News / Middle East

    Iran Curtails Western Studies; Philosophy Day in Tehran Draws Criticism

    Iranian President Mahmoud Ahmadinejad (file photo)
    Iranian President Mahmoud Ahmadinejad (file photo)

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    The Iranian government says it will curtail the study of western traditions, including philosophy, being taught in Iran.  The statement is likely to increase the controversy over UNESCO's decision to hold this year's World Philosophy day in Tehran.

    Many Western philosophers are blasting the decision by UNESCO to hold World Philosophy Day in Iran, next month, because of Tehran's dismal record of academic and press freedom.

    The growing chorus of complaints over the UNESCO conference coincides with the Iranian government decision over the weekend to restrict the teaching of various academic subjects, including philosophy, at Iranian universities.

    Ramin Jahanbegloo, an Iranian philosopher who now teaches at the University of Toronto - and who spent over a year in Tehran's infamous Evin Prison for his defense of Western ideas, including secularism - has repeatedly urged UNESCO to call off the event.  "The position of philosophy in today's world, especially in countries like North Korea or Iran, where you have a ban on freedom of thought and you have many philosophers or people who try to promote freedom of thought in prison, it's like I said in The New York Times, to somehow hold a conference in Berlin in 1938, with [Nazi propagandist] Goebbels as head of the conference."

    Iranian leaders also lashed out against Western culture Monday, while at the same time praising Iran's own cultural heritage. President Mahmoud Ahmadinejad, addressing what was being touted as a Conference Against Soft War at Tehran University on Monday, insisted that Iranian culture is one that others should follow.

    Ahmadinejad describes Iranian culture and Islamic tradition as superior to others, and promotes them as a model.  He also insists that Iranian culture will eventually spread and triumph.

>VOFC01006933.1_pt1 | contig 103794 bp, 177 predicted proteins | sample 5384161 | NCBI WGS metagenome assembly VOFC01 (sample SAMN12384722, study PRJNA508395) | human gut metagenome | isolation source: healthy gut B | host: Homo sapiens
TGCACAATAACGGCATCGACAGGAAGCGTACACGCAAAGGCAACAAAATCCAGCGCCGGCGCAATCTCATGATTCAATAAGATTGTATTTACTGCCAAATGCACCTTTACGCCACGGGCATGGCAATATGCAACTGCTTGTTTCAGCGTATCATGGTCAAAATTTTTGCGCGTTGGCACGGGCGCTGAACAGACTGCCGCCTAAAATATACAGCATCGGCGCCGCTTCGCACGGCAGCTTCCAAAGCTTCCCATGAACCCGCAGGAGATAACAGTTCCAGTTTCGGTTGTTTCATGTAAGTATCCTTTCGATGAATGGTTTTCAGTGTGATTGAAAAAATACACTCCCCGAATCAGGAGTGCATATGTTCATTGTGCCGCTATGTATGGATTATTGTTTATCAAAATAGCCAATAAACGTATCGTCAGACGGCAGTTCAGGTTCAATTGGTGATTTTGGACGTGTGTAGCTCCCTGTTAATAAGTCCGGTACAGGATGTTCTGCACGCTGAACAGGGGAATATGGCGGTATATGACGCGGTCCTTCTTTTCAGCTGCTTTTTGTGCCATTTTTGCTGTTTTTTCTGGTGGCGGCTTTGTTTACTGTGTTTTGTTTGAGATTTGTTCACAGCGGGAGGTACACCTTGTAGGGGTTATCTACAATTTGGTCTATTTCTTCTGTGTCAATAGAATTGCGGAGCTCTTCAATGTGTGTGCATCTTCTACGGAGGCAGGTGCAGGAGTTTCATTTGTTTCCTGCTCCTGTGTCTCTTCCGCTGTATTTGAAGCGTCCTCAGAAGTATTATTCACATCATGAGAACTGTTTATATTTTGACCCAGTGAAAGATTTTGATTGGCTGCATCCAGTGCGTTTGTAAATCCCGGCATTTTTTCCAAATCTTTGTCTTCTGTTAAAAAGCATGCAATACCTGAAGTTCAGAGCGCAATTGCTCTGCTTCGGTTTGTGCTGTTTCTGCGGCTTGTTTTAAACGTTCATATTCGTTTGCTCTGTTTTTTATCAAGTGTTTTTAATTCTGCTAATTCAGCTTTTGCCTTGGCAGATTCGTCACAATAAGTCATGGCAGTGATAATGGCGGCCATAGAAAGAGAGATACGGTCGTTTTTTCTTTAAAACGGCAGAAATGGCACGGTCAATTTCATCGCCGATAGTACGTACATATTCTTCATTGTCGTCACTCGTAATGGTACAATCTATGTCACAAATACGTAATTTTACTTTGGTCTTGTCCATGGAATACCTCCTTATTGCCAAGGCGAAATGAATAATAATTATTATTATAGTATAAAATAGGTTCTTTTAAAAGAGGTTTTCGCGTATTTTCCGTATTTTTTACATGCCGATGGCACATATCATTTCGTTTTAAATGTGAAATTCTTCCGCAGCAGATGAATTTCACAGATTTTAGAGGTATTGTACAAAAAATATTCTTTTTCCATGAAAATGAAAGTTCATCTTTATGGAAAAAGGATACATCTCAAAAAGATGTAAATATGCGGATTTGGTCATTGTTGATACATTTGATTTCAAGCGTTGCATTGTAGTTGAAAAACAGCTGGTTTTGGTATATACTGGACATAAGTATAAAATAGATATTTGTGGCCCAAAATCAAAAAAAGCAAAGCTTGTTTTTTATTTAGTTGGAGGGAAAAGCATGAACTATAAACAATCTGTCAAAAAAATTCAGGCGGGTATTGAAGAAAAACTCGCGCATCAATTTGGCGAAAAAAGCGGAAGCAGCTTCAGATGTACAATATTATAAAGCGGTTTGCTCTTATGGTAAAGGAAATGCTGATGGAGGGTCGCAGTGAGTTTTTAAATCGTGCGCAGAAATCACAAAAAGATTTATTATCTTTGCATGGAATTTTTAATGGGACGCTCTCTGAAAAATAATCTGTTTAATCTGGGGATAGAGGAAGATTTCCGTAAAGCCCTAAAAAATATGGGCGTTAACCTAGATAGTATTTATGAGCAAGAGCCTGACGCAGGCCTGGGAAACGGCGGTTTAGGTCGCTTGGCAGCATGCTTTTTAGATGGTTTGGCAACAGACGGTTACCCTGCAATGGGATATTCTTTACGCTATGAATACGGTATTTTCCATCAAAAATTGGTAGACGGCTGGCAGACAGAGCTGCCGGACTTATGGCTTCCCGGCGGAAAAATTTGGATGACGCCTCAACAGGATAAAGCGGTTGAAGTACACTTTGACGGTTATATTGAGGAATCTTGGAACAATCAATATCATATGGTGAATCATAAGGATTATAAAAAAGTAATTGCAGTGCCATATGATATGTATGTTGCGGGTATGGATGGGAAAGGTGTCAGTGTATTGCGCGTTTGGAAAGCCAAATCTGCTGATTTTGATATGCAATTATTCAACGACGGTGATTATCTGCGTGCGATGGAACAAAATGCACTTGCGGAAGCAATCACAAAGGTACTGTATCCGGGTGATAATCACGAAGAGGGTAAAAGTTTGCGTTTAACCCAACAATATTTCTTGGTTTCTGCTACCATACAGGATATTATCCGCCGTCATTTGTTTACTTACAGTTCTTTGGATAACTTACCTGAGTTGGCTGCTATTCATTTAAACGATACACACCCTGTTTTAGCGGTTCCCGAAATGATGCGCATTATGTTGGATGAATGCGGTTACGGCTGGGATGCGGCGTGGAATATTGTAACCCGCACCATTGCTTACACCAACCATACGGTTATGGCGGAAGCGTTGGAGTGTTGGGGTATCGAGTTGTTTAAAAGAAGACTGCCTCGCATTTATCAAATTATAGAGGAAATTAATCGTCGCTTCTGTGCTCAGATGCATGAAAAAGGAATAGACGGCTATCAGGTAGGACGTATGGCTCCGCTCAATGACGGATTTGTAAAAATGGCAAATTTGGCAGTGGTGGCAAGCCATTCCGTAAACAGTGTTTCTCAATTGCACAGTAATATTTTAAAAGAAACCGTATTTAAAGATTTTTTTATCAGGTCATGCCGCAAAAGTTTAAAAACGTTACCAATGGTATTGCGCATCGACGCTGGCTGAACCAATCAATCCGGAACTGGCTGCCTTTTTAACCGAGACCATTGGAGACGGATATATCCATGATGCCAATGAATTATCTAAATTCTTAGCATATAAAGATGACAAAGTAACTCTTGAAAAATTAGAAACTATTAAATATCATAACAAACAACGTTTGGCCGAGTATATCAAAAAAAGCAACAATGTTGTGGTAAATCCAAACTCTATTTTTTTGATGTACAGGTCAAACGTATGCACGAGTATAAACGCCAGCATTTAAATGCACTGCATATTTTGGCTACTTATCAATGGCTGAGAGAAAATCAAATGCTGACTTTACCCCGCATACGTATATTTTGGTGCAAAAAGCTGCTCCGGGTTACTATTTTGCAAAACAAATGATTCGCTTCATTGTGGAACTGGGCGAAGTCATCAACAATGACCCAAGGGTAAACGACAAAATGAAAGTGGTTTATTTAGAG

Iranian government TV also showed the country's Supreme Leader Ali Khamenei addressing students in the holy city of Qom, where he delivered substantially the same message.  He warned that both Western plots and "pernicious Western culture" were a threat to Iran and its revolution.

    University of Birmingham Professor Scott Lucas, who writes about Iran in the popular blog "Enduring America," points out that that the rhetoric coming out of Tehran today is a "far cry from the dialogue of civilizations" espoused by Iran's former reformist President Mohammad Khatami.

    Iranian leaders, Lucas stressed, are fighting for their legitimacy in the eyes of the Iranian public, after last year's disputed presidential election, and this creates a negative atmosphere.  "When you fight for legitimacy, unfortunately, in my eyes, one of the tactics you use is not to really be able to give an idea of the positives that you bring to people, but warning of the negatives, that you warn of the enemies and how they're trying to undermine you, and how they're trying to take away life, liberty and happiness."

    Lucas also noted that despite the criticism of all things Western, Iranians are still fascinated by Western culture.  "The Supreme Leader may denounce Western culture, yet if you go to an Iranian market … you can pick up almost any Western film or piece of music that you want.  And that interchange has only expanded … when you have phenomena, such as Facebook, that were being adopted in Iran and opening up new avenues of conversation."

    Lucas thinks that Iran's leaders, as well as some in the West, epitomize the struggle depicted in Samuel Huntington's Clash of Civilizations.  "This political battle," he argues, "is us versus them, and good versus evil." Ordinary Iranians, however, he said, "embrace the idea of interchange, and benefit from ideas of both sides."

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